Among the senior advisers, Lord Mandelson is conversant with Russian oligarchs such as Oleg Deripaska whereas the former president of the French employers association Laurence Parisot called for ‘Europe to unite behind Ukraine against Russian aspirations’. Meanwhile, AMU is highly profitable for its staff (the eight senior advisers receive a four-digit daily euro salary), and is closer to the vested interests of Western big business, and the Ukrainian and Russian oligarchy.

Thirdly, for the reform programme of the AMU to be successful within Ukraine, a broad coalition of Ukrainian actors including oligarchs (Wellmann and Bernard-Henri Lévy tend to refer to Firtash as head of Ukraine’s employer association) is essential. Initially, AMU was presented as a joint effort of the oligarchs Dmytro Firtash, Rinat Akhmetov, and Viktor Pinchuk. Akhmetov and Pinchuk, however, were quick to publicly withdraw their support. The press release published by Akhmetov’s holding System Capital Management stated that he would be merely interested in the ‘reconstruction of the Donbas’. This attitude would make sense as Akhmetov made his fortune there; and Viktor Yanukovych’s and the Party of Regions built their power base in Donetsk.

Though initially Akhmetov used separatism in Donetsk as a bargaining chip with the new interim government in Kyiv, the oligarch was central in preserving governmental control of Mariupol on the Azov coast. With the so-called Donetsk People’s Republic exerting de-facto control over its territory, Akhmetov lost control over certain assets. But Akhmetov continues to play a central role in delivering humanitarian aid there.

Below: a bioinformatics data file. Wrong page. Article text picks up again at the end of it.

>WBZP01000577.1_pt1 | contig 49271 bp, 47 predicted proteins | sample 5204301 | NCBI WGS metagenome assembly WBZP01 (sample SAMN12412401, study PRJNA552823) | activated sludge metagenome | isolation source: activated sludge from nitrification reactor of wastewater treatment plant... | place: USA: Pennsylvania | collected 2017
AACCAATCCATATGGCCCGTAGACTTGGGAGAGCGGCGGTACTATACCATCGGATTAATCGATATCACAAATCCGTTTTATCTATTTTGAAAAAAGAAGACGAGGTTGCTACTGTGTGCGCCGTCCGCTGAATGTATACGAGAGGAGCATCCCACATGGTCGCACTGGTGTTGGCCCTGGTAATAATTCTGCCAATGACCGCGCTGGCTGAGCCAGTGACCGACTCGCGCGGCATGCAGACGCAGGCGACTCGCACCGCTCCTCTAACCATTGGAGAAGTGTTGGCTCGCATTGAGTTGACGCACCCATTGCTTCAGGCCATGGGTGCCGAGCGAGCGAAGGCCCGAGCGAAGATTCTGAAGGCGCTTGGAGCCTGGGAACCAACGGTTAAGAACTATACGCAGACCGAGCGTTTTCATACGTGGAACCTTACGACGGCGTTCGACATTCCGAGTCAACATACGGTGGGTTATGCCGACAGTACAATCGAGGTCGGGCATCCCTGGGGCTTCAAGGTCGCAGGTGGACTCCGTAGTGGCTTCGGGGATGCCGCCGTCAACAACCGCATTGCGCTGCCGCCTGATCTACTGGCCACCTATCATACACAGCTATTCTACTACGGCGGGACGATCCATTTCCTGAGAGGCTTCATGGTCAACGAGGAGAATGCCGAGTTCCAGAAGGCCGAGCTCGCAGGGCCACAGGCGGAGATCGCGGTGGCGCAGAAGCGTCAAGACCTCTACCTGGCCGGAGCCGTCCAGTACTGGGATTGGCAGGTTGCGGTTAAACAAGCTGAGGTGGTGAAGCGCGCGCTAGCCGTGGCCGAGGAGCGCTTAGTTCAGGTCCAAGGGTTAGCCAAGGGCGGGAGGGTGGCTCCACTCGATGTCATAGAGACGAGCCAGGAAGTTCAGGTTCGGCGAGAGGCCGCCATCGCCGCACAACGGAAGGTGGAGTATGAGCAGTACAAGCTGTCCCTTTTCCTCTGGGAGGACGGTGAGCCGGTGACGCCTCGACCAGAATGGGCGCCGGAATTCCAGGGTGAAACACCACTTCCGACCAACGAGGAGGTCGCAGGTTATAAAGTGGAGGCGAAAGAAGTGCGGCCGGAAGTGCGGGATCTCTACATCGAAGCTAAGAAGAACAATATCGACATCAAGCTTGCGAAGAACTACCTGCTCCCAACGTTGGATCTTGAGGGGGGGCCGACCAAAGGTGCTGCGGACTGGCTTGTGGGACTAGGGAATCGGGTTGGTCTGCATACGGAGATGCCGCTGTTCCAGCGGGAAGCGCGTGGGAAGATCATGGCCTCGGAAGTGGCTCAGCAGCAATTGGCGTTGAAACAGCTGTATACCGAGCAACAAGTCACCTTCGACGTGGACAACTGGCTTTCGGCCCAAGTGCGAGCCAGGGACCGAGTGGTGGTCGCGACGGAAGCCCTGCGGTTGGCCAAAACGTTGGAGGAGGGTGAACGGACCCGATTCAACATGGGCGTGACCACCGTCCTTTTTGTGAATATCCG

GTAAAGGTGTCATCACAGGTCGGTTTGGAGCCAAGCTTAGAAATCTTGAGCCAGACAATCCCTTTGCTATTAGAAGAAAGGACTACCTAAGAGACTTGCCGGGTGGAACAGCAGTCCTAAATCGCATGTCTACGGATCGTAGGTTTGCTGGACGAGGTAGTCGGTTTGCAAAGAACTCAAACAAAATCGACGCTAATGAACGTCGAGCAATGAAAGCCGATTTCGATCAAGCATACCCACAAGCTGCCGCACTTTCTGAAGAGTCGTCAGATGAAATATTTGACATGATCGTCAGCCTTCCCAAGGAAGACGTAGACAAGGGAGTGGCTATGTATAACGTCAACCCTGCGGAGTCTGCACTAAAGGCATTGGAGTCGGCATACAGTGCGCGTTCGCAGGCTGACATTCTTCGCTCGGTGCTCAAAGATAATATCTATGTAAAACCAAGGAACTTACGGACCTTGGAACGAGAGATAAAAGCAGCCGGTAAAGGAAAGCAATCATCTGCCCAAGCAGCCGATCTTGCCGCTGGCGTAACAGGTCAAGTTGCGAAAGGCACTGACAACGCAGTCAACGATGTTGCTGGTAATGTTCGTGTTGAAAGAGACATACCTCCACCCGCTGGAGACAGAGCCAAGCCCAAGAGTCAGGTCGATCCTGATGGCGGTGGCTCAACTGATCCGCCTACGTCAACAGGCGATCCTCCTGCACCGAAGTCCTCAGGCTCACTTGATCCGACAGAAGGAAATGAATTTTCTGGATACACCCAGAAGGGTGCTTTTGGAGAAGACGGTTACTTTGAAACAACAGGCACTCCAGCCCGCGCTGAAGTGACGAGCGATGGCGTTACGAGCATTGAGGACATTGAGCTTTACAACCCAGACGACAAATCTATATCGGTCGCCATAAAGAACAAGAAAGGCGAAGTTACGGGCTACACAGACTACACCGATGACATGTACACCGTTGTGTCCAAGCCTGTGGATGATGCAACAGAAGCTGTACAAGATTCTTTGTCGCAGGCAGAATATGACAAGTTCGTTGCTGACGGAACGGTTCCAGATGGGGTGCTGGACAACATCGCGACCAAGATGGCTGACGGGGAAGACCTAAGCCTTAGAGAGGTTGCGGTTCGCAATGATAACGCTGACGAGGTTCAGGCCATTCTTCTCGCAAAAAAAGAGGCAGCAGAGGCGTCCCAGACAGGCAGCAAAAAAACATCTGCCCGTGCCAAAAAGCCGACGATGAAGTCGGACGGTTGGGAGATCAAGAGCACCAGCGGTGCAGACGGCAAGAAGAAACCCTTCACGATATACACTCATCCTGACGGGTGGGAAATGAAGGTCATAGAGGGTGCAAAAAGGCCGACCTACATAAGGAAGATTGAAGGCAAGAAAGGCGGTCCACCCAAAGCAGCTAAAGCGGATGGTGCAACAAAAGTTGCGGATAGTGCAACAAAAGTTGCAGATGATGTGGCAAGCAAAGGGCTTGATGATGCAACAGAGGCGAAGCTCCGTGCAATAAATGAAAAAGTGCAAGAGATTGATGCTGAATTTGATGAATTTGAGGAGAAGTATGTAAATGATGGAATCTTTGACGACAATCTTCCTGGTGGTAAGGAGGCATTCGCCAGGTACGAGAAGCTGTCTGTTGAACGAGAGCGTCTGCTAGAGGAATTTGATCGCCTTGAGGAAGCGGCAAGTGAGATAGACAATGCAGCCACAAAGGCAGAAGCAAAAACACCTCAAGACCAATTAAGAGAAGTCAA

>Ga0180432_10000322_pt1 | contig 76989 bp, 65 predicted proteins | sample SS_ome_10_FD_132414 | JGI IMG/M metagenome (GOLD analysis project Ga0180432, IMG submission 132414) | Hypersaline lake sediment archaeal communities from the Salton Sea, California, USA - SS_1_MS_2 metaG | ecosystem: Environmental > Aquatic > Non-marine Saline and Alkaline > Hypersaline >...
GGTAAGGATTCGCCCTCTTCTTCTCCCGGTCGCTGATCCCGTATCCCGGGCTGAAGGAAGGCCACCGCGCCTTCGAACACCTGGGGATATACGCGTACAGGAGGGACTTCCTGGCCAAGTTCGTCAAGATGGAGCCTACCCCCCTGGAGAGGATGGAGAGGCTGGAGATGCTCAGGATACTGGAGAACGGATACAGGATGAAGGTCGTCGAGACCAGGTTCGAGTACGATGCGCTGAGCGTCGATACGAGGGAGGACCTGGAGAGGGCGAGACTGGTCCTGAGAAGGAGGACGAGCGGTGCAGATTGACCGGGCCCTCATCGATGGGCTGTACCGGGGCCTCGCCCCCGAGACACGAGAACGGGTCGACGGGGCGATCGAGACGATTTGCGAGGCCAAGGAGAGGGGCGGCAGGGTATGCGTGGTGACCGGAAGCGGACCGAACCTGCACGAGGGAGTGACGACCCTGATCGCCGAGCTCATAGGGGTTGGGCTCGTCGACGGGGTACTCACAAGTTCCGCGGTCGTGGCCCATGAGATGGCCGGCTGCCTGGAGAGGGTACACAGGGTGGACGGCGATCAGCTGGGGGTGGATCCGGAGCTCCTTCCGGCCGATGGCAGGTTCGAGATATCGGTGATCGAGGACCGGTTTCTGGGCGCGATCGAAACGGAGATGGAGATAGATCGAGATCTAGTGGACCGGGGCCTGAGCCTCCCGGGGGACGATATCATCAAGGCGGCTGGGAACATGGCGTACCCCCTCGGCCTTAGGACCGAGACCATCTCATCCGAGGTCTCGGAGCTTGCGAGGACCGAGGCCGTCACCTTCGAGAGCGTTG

Oligarch Viktor Pinchuk, son-in-law of Ukraine’s second president Leonid Kuchma (and a philanthropist known for the Art Center in Kyiv), called the new government reformist and pro-European in an op-ed. (By contrast, Firtash thinks the government is bad). But Pinchuk asked the international community to demonstrate ’tough love’ by applying conditions to IMF loans, binding them to actual deeds instead of relying on faith in the goodwill of the government. Judging by Pinchuk’s op-ed it is hard to see what role Russia could play in this conditional approach.

Igor Kolomoisky, governor of Dnipropetrovsk, showed from the very beginning he was hostile to AMU by spreading fake PR releases discrediting the endeavour. Kolomoisky sponsors private battalions fighting in the Donbas, and is, allegedly, a financial beneficiary of Ukraine’s war budget.

Partnership and alienation

Firtash’s position as the main backer of AMU alienated potential key stakeholders which, even if the advisory board with its impressive set of experts produced valuable recommendations, does not bode well for the future ‘modernisation’ of Ukraine. In fact, the whole endeavour could turn into a ‘partnership for neo-patrimonialisation’.

It is likely that the newly-founded Agency for the Modernisation of Ukraine will have to be renamed into the Agency for the Federalisation of Ukraine and the Abolition of Sanctions against Russia. To paraphrase Thomas Carothers, the mission is critical, but sometimes the missionaries are flawed.

Standfirst: Vienna's Hofburg palace. Image by Peter Gerstbach via Wikipedia.